25 Acres Added to Bellevue Greenway (WA)

Bellevue, WA 9/10/03 — Last week the Trust for Public Land (TPL) and the City of Bellevue completed the transaction that conveyed the 25-acre McTavish Highlands in Bellevue’s Woodridge neighborhood to city ownership. The property that had been slated for development with continuing opposition from the neighborhood will now be permanently preserved as open space after 12 years of effort by the neighborhood, TPL, and the City.

In addition to protecting the riparian corridors in the Richards Creek and Kelsey Creek Basin, McTavish Highlands offers the community the increasingly rare gift of urban open space. Conservation of the land ensures the continuation of outdoor recreation opportunities that the Woodridge community has long appreciated.

The city exercised the purchase option with TPL for $1,450,000. Grants from the State of Washington for $750,000 and the King County Conservation Futures fund for $200,000 helped offset the cost to the city.

“Adding the McTavish property to the Bellevue park system will not only protect this important open space, but also preserve the wonderful character of the Woodridge neighborhood,” said Bellevue Mayor Connie Marshall. “The opportunity to have trails connecting the neighborhood to the Richards Valley is a valuable quality of life investment in our community.”

Woodridge Community Association President Barbara Sauerbrey said, “The scarcity of open space in our community is a growing concern, especially when precious land is being taken away right in our own neighborhood. If McTavish Highlands had been developed, the character of the entire community and critical habitat would have been irreparably changed.”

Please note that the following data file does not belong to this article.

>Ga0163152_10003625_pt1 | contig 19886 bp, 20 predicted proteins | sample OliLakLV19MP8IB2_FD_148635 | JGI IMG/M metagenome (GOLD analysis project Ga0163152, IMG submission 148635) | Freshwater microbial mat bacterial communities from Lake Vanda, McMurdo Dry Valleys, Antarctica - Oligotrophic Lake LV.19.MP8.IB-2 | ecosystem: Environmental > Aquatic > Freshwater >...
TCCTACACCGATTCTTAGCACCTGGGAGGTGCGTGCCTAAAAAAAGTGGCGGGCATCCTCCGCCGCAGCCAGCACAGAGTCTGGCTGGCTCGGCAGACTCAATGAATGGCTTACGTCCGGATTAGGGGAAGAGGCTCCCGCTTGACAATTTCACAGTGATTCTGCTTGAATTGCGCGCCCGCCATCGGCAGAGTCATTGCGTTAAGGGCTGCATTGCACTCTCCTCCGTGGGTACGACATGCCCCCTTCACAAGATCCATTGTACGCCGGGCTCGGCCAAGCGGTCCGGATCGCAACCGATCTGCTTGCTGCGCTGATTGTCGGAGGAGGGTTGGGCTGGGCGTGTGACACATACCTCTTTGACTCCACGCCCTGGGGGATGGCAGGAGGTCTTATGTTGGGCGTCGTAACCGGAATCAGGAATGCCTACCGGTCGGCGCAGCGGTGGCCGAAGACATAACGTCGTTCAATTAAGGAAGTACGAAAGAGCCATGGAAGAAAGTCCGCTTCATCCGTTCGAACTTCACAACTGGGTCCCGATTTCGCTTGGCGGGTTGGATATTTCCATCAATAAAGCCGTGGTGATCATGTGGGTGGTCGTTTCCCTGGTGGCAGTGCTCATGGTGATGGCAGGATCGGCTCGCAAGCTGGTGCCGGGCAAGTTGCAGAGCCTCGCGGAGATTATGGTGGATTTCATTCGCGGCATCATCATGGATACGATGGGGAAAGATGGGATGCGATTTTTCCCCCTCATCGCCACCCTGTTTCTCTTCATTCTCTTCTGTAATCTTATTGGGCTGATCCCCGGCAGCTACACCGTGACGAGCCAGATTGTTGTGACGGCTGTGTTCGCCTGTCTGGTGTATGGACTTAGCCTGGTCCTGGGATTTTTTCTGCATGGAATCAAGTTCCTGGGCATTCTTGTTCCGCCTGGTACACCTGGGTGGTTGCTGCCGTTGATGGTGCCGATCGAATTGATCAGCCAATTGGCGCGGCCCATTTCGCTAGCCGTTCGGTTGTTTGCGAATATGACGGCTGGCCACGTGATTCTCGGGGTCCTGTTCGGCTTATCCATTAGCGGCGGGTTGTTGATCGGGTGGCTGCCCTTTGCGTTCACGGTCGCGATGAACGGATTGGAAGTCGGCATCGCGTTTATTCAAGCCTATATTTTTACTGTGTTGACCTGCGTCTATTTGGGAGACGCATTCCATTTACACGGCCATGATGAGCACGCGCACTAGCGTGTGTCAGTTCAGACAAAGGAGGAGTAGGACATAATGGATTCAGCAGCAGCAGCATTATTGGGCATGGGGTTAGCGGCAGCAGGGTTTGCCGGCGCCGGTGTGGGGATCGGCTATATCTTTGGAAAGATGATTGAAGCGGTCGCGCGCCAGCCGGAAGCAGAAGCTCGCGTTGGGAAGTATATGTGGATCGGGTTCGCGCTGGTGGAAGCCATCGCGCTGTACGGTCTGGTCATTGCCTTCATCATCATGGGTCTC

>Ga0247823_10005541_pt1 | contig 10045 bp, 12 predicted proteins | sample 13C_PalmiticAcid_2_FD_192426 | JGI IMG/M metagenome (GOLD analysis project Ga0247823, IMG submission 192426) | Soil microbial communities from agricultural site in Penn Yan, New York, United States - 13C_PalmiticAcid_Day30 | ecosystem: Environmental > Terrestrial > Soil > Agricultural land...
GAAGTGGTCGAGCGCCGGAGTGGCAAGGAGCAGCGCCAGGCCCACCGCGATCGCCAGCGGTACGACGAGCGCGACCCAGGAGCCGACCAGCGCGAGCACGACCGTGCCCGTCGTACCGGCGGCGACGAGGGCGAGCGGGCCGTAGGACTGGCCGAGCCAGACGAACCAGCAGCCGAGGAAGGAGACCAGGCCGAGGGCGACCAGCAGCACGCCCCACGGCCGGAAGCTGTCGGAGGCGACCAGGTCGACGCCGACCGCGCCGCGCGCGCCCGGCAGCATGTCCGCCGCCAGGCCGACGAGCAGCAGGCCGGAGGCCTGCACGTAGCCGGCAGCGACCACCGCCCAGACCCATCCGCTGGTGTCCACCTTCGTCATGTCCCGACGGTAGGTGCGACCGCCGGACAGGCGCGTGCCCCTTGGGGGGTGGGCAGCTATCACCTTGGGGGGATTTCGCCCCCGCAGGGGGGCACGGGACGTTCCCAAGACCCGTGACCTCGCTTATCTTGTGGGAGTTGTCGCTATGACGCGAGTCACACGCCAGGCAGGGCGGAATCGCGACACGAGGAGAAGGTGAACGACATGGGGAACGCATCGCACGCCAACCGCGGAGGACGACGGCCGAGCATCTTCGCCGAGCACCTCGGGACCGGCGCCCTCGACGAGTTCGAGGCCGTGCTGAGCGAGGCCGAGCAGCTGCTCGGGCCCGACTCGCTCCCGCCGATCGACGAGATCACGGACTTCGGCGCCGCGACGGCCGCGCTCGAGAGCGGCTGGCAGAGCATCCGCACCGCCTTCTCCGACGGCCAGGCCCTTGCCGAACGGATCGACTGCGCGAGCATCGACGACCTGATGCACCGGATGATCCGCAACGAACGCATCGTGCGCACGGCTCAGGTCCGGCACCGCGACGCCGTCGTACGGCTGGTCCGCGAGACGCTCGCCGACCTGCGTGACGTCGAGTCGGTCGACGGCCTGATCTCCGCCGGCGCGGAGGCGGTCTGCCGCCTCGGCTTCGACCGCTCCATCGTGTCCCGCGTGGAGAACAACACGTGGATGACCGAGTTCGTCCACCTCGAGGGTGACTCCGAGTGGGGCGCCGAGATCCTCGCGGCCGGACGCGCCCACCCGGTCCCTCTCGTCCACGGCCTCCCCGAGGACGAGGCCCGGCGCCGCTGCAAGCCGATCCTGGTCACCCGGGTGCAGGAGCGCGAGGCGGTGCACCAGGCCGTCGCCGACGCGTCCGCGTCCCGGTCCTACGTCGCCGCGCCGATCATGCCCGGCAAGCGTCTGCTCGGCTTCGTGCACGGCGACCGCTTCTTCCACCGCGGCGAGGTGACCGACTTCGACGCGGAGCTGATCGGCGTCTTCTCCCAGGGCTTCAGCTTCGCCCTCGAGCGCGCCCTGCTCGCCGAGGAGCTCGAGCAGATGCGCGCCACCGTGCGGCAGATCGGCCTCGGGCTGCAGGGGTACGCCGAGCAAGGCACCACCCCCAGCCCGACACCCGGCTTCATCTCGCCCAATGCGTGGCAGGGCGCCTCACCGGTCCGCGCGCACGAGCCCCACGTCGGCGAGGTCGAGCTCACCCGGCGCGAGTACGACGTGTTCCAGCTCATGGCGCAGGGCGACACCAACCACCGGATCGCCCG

Landowner Jeanne McTavish was committed to seeing the land protected as open space. “I am so pleased with this outcome. Conserving land for parks and open space is very important and I am grateful to the many people who made this success possible.”

TPL Northwest Regional Director Roger Hoesterey said, “The McTavish Highlands property was a very important acquisition goal for the community, adding an important piece to the Lake to Lake Greenway in Bellevue. With Bellevue growing quickly, it is crucial to proactively protect its open space for future generations.”

The Trust for Public Land is a national nonprofit land conservation organization that conserves land for people to enjoy as parks, gardens, and other natural places, ensuring livable communities for generations to come. Since its founding in 1972, TPL has helped protect more than 1.5 million acres of land in 46 states. In Washington, TPL has protected more than 47,000 acres. TPL depends on the support and generosity of individuals, foundations, and businesses to achieve land for people mission.